Gain in tongue strength during swallowing represented by Pswal measured anteriorly (PswalA) and posteriorly (PswalP) in both treatment arms. For all strength measurements, the instruction was given to swallow (saliva) as hard as possible. The highest pressure obtained over 3 trials for maximum tongue strength was used for Pswal. A 3-second time frame per attempt was used to reach maximum values. PswalA and PswalP were performed at baseline (BL), after 4 and 8 weeks training (4wT and 8wT) and 4 and 8 weeks after the last training session (4wDT and 8wDT) to document possible detraining effects. A margin of 48 hours was tolerated for all described time points to accommodate for rescheduling.
Overall trial start date
Overall trial end date
Reason abandoned (if study stopped)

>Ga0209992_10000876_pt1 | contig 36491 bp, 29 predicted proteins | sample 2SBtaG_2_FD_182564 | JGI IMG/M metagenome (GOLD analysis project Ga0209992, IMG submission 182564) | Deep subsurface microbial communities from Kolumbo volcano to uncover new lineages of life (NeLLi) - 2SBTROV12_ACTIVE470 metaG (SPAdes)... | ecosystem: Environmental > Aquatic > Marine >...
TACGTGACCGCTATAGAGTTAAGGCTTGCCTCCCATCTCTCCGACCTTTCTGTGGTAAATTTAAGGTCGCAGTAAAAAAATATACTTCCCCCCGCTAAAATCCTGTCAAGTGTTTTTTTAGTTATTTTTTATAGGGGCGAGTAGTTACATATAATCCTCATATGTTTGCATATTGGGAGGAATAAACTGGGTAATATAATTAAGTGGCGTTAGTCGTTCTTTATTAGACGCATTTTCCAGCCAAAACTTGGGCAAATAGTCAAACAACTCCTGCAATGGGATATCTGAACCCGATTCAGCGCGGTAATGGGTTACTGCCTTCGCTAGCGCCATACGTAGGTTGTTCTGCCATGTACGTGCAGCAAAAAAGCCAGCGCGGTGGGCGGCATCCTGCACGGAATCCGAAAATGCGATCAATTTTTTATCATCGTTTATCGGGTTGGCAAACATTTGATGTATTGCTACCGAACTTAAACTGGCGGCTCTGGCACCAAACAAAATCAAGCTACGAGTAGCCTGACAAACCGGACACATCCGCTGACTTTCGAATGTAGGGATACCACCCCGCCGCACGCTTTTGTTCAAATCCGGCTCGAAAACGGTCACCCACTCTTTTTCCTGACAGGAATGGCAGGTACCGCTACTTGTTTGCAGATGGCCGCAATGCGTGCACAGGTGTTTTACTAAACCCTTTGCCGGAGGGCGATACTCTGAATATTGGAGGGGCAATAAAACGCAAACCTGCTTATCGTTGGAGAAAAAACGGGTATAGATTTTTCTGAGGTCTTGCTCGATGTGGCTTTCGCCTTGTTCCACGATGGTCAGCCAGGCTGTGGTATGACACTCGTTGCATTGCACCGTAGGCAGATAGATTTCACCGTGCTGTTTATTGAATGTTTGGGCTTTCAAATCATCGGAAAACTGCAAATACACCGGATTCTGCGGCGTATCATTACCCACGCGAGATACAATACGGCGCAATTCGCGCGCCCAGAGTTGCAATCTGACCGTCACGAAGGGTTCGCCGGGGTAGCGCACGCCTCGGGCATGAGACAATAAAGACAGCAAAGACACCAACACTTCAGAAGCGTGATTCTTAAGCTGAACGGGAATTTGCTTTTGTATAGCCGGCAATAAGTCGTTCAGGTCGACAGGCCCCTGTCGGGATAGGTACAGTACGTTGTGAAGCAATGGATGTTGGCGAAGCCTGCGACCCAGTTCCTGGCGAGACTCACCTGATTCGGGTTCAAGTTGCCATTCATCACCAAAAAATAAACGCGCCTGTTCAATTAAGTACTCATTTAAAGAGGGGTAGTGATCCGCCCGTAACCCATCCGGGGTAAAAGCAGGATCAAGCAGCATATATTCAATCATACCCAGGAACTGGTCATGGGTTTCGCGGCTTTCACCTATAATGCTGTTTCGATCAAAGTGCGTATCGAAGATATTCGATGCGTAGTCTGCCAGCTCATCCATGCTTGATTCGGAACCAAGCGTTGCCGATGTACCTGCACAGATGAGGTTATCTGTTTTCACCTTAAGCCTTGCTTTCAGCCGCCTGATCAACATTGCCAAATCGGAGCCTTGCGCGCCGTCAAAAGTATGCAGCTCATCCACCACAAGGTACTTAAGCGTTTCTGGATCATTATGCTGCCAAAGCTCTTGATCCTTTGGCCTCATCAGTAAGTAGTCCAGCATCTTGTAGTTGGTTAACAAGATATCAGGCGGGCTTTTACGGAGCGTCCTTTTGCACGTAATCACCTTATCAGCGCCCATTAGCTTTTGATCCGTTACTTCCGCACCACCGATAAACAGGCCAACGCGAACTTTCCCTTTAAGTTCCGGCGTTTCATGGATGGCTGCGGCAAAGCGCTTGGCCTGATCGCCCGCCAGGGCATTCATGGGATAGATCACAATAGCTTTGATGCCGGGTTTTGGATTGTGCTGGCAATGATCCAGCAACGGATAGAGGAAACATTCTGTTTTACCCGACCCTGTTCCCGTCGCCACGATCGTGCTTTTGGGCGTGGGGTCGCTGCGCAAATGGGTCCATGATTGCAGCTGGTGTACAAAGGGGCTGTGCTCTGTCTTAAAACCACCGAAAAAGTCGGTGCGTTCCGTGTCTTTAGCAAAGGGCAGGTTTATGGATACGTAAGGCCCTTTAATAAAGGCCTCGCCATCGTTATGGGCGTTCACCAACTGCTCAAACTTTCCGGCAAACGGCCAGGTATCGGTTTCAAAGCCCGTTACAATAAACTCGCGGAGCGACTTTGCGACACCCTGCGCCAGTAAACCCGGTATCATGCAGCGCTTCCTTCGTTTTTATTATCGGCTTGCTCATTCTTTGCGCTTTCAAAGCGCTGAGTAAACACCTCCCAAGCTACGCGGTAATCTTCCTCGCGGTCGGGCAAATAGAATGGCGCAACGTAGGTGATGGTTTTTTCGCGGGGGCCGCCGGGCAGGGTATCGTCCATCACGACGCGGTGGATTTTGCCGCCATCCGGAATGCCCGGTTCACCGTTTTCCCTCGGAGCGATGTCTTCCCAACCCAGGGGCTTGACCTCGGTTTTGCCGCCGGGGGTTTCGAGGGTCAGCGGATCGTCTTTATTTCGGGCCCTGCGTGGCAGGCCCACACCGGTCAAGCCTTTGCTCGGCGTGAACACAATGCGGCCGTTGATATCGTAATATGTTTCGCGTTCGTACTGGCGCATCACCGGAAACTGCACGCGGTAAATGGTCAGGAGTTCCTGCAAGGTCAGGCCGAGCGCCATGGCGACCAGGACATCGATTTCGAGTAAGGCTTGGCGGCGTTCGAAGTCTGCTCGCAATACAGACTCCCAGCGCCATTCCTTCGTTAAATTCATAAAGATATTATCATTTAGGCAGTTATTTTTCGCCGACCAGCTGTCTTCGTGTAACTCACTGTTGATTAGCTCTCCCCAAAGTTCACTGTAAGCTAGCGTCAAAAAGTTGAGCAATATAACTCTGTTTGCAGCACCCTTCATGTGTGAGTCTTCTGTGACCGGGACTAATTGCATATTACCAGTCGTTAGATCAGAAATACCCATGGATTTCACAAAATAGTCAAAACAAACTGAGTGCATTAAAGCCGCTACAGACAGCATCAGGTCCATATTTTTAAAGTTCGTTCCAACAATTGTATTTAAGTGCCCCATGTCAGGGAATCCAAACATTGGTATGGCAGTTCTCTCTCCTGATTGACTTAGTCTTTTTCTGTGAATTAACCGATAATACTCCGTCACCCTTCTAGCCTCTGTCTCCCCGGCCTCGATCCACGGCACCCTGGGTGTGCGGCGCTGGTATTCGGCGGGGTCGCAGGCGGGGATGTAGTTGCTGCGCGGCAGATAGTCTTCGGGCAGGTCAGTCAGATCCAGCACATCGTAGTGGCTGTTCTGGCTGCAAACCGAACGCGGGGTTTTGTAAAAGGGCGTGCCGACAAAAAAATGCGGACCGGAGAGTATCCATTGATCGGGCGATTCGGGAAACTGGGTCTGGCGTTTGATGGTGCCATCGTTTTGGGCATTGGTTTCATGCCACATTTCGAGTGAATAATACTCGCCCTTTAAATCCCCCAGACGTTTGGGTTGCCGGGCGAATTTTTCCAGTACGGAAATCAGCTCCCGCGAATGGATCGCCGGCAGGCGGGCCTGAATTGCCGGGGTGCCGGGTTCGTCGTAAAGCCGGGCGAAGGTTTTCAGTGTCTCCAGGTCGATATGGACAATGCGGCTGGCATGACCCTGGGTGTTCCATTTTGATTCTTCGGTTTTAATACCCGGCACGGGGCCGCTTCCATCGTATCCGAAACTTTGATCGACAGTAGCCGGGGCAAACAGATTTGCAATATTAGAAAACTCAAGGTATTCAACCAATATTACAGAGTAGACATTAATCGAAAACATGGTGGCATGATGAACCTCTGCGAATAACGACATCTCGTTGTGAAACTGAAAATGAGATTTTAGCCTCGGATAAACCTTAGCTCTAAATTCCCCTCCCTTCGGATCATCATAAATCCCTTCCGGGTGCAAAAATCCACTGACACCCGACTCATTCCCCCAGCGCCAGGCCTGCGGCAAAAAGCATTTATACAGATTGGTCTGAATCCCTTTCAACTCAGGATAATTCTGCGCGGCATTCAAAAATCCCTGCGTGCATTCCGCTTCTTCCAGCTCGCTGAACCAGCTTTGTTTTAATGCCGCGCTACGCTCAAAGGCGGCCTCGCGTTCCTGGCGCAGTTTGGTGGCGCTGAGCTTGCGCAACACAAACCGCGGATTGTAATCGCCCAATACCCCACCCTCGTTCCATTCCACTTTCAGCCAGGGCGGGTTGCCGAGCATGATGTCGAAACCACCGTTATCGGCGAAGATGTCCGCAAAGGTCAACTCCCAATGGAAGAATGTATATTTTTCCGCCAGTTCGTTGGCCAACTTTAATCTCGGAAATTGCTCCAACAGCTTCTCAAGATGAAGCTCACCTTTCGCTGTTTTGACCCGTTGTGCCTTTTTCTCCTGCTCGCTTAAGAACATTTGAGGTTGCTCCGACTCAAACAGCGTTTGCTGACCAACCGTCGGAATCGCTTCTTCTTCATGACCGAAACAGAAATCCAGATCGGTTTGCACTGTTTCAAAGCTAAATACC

Participant inclusion criteria
1. Minimum age 70 years
2. Living in nursing home
3. Belgian origin
4. Dutch native speaker
5. MIPP and MIPP within normative data
Target number of participants
Participant exclusion criteria
1. Cognitive deficit (MMSE-score > 24)
2. Dysphagia (Yale Swallowing Protocol)
Recruitment start date
Recruitment end date
Countries of recruitment
Trial participating centre
Antwerp University Hospital
University Hospital of Antwerp
University Hospital of Antwerp
Funding Body Type
Funding Body Subtype
Results and Publications
Publication and dissemination plan
Data are collected and analysed, publication is ready (apart from trial registration).
IPD sharing statement
Participant level data will be held on an external hard disk locked at the University Hospital of Antwerp. Data may be used in future analyses.
Intention to publish date
Participant level data
Not expected to be available
Basic results (scientific)